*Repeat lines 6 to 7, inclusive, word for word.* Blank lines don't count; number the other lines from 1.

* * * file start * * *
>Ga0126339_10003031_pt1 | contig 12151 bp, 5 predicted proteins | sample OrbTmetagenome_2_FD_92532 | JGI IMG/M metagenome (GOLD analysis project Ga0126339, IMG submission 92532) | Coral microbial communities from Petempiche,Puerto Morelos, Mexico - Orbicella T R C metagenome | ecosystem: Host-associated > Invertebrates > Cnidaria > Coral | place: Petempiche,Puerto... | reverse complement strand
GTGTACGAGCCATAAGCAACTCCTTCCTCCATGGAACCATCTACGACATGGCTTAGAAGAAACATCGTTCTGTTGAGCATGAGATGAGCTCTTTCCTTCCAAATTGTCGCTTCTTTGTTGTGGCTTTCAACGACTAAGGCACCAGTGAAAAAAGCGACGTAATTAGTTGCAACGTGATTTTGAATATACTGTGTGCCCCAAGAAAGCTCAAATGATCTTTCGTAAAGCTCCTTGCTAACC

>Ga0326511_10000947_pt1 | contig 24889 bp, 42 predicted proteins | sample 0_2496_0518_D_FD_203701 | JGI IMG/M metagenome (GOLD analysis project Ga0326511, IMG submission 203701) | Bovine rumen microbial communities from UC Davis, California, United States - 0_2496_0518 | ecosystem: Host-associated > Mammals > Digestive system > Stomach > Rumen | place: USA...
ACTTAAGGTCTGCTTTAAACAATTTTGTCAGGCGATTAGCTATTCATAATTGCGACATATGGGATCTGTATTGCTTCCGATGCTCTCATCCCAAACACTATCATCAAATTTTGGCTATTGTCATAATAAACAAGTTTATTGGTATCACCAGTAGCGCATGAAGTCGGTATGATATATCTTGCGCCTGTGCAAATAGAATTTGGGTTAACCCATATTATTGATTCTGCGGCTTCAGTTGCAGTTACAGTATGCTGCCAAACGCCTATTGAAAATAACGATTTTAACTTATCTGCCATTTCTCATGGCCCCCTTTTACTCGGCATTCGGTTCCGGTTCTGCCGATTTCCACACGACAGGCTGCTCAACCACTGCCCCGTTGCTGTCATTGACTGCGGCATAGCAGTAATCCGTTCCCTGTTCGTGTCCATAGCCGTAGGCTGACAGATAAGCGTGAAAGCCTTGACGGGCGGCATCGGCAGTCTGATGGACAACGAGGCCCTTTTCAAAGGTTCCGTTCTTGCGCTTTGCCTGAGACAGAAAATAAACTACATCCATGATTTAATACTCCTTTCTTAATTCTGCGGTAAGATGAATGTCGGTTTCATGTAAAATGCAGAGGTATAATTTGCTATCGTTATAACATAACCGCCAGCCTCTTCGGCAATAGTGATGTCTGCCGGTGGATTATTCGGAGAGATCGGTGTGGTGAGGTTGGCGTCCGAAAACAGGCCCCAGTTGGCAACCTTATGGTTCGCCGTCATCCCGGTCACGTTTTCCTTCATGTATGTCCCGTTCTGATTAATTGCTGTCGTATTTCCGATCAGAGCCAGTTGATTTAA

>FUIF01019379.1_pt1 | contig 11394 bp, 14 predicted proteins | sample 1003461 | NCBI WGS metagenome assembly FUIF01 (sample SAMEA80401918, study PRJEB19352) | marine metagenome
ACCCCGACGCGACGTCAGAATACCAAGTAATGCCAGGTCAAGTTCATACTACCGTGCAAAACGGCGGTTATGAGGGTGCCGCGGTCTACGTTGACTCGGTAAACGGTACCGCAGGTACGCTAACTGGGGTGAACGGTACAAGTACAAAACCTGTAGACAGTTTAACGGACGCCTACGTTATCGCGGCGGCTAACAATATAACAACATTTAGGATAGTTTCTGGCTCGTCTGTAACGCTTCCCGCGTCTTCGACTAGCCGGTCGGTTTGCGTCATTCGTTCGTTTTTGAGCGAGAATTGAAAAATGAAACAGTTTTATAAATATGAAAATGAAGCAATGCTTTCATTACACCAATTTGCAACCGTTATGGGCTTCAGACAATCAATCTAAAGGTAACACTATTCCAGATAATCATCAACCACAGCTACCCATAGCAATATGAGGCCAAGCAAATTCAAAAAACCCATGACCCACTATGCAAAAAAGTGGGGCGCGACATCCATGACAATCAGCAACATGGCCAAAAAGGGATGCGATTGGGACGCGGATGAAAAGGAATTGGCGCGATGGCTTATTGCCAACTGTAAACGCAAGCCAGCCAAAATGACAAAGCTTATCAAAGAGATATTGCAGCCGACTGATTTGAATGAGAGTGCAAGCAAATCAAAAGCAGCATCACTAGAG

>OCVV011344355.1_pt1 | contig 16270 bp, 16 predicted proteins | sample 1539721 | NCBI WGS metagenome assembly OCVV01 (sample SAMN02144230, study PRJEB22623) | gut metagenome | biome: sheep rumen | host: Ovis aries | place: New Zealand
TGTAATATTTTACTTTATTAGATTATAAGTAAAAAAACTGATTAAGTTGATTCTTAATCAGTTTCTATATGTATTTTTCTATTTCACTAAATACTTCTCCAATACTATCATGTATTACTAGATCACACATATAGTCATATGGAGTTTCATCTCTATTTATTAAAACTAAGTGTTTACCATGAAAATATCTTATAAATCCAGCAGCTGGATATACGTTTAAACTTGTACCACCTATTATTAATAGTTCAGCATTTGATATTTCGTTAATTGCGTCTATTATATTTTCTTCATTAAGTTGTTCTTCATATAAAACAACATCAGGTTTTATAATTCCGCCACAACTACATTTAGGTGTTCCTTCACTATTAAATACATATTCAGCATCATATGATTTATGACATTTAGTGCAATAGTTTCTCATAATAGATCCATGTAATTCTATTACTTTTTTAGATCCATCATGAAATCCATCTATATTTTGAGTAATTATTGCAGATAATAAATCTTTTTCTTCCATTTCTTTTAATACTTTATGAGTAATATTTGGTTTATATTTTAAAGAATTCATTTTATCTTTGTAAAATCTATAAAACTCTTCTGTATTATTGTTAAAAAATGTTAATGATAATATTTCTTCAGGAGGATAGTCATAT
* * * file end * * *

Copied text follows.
ACCCCGACGCGACGTCAGAATACCAAGTAATGCCAGGTCAAGTTCATACTACCGTGCAAAACGGCGGTTATGAGGGTGCCGCGGTCTACGTTGACTCGGTAAACGGTACCGCAGGTACGCTAACTGGGGTGAACGGTACAAGTACAAAACCTGTAGACAGTTTAACGGACGCCTACGTTATCGCGGCGGCTAACAATATAACAACATTTAGGATAGTTTCTGGCTCGTCTGTAACGCTTCCCGCGTCTTCGACTAGCCGGTCGGTTTGCGTCATTCGTTCGTTTTTGAGCGAGAATTGAAAAATGAAACAGTTTTATAAATATGAAAATGAAGCAATGCTTTCATTACACCAATTTGCAACCGTTATGGGCTTCAGACAATCAATCTAAAGGTAACACTATTCCAGATAATCATCAACCACAGCTACCCATAGCAATATGAGGCCAAGCAAATTCAAAAAACCCATGACCCACTATGCAAAAAAGTGGGGCGCGACATCCATGACAATCAGCAACATGGCCAAAAAGGGATGCGATTGGGACGCGGATGAAAAGGAATTGGCGCGATGGCTTATTGCCAACTGTAAACGCAAGCCAGCCAAAATGACAAAGCTTATCAAAGAGATATTGCAGCCGACTGATTTGAATGAGAGTGCAAGCAAATCAAAAGCAGCATCACTAGAG

>OCVV011344355.1_pt1 | contig 16270 bp, 16 predicted proteins | sample 1539721 | NCBI WGS metagenome assembly OCVV01 (sample SAMN02144230, study PRJEB22623) | gut metagenome | biome: sheep rumen | host: Ovis aries | place: New Zealand